Jess Conard’s roots in East Palestine, Ohio, run deep. She was born there, grew up there. She even lives on a street named after one of her ancestors. In all that time living in this village of about 4,700 people, Conard said the divisions that have split her hometown the past 12 months have changed the way she feels about it.
A recent example: Conard was on her way to pick up her son from the babysitter and saw an acquaintance of hers approaching. The acquaintance promptly crossed the street to avoid passing her.
“Prior to the derailment, it would have just been like a cordial passing. ‘Hi. How are you?’ ‘Great. How’s your family?’ ‘Wonderful.’ ‘Great to see you.’ And then that’s it,’ she said. “But now it’s almost this. ‘Oh my God, she’s going to talk to me about plastics — which I have done.”
Listen to the story:
Saturday marks one year since a Norfolk Southern train derailed in East Palestine, unleashing tankers full of toxic chemicals and forcing the evacuation of thousands of residents.
When a traumatic event strikes an entire community, the initial response is often to address the immediate needs of its members — making sure the displaced have somewhere to go, that those without clean water have enough bottles to get by. Such reactions tend to reflect our better angels. But when the initial shock fades, the more complicated process of sorting through the trauma can begin.
Every person responds to trauma differently; sometimes those responses conflict with those of others reacting to the same event.
So it has gone in East Palestine, where many residents say the town has become divided over how to deal with the derailment’s fallout moving forward.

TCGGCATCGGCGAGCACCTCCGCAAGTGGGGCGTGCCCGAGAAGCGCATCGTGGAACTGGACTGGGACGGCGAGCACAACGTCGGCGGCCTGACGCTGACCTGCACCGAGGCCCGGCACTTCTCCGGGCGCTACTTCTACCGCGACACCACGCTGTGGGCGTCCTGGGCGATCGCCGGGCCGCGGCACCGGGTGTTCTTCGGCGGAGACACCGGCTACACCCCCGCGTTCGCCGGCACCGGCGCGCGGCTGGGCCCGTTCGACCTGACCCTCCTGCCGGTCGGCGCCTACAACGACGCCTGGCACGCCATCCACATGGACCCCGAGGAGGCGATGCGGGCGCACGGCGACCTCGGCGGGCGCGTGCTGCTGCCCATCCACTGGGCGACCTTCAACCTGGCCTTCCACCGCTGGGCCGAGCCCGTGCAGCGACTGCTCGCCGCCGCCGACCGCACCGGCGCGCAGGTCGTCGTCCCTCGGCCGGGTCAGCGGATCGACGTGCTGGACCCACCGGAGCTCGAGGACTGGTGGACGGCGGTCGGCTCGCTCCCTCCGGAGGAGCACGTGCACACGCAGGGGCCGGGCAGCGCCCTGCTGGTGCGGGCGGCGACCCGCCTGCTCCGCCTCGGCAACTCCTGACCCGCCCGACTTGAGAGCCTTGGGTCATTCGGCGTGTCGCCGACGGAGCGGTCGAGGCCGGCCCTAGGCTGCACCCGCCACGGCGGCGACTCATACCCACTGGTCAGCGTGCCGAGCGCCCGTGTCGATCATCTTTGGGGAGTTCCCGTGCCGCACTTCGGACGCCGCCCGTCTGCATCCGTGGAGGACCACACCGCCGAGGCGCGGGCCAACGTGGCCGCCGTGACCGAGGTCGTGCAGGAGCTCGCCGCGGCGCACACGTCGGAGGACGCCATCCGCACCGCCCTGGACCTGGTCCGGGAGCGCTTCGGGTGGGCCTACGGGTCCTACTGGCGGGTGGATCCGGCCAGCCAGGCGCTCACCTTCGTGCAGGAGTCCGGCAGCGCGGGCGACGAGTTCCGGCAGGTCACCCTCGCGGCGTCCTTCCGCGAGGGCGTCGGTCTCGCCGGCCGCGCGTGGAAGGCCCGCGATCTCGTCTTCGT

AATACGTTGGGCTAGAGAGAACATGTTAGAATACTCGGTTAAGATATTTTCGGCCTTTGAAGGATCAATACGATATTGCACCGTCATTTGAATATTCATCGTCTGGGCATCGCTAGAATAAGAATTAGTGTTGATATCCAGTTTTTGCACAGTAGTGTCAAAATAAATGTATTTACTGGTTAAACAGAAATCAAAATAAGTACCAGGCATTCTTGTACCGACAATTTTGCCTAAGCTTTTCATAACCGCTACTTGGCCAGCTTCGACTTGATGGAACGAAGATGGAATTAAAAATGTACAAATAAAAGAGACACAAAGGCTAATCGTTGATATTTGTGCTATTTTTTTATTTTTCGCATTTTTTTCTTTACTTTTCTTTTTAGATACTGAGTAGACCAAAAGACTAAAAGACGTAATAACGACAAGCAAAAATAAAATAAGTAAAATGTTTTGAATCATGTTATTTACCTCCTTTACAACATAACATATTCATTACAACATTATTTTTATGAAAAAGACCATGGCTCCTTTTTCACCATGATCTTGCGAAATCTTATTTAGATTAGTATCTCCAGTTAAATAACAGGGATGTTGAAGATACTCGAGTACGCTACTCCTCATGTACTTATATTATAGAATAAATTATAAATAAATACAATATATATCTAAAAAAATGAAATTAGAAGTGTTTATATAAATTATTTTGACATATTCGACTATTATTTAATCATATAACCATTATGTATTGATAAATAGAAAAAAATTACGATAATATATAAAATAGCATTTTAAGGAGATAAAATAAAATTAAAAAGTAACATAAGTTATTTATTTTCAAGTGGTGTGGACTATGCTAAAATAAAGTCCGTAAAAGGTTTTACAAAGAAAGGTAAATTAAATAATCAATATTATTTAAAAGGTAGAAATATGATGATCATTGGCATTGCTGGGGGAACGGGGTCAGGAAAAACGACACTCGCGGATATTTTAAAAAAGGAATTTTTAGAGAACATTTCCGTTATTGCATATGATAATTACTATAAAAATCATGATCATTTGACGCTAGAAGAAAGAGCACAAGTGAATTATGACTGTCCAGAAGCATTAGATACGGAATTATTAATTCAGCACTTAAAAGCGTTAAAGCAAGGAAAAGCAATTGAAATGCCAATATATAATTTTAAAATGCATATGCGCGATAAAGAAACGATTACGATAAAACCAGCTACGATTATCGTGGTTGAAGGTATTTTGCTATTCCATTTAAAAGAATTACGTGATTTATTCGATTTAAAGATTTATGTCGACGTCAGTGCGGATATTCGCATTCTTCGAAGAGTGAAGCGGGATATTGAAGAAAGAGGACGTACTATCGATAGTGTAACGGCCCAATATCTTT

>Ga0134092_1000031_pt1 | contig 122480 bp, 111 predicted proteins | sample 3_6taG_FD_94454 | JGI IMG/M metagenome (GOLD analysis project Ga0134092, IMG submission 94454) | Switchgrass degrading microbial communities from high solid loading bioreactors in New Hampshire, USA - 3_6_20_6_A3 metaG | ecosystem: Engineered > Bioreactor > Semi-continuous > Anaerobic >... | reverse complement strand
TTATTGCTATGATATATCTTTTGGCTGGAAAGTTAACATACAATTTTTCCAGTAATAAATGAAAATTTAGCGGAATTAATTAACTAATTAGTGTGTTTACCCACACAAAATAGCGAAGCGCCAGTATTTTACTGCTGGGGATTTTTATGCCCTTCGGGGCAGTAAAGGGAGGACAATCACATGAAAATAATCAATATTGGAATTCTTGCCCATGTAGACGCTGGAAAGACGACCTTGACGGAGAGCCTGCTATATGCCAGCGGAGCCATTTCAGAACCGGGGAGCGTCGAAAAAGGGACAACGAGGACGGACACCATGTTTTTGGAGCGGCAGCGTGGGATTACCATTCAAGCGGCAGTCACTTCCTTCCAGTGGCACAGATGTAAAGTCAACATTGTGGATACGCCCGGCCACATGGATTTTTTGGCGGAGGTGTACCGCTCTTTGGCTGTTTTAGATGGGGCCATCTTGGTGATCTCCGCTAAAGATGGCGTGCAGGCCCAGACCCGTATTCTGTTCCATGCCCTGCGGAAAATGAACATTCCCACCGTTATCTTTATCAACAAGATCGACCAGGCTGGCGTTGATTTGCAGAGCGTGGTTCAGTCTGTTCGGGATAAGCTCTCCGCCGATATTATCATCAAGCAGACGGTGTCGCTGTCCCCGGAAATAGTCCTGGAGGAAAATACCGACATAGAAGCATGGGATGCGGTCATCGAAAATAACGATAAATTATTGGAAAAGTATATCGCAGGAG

There are those who believe the town is still contaminated. They feel more needs to be done to hold Norfolk Southern accountable, that worrisome health risks remain, and that government at all levels has failed the community. Jess Conard is among them; after the derailment, she left her job of more than ten years as a speech therapist to work with environmental advocacy group Beyond Plastics.
Then there are other residents who believe the derailment’s worst impacts were limited and have long since passed. They feel Norfolk Southern has become a boogeyman for residents looking to make money off the company and the town’s misfortune. And they argue that it will be hard to attract people back to East Palestine if the other side continues to treat the village as a toxic superfund site.
Resident DJ Yokley, who runs a business streaming school sports contests, said the divisions in the village aren’t new. As in all communities big and small, the town has always debated the direction it should go in and who should lead it, he said. But the nature of those divisions and the tenor of the discourse has changed over the last year, in many ways reflecting the way the national political debate has changed. “It was just very much a microcosm,” he said. “Now it’s turned into, the people feel like local government is corrupt. They feel like people in town are being paid off.”
That post-derailment divide in East Palestine has played out in myriad ways — from icy glances between former acquaintances in the grocery aisle, to heated exchanges on Facebook, to the competing yard signs that line the village streets.
But perhaps the most visible manifestation of this divide took place last November, in the race for East Palestine mayor. While a relatively weak position within village government — the mayor is part-time, earns $250 a month, and has no vote on the East Palestine City Council — the office became the public face of the local government’s response in the aftermath of the derailment.
On one side: an incumbent who many in town believe handled the derailment well, who has worked cordially with Norfolk Southern during the cleanup process, and who largely represented a desire among some residents to move on.
On the other side: a challenger who more openly acknowledges the concerns of those worried about long-term public health concerns and whose supporters believed, as one resident put it, that she “would really stick it to the train company.”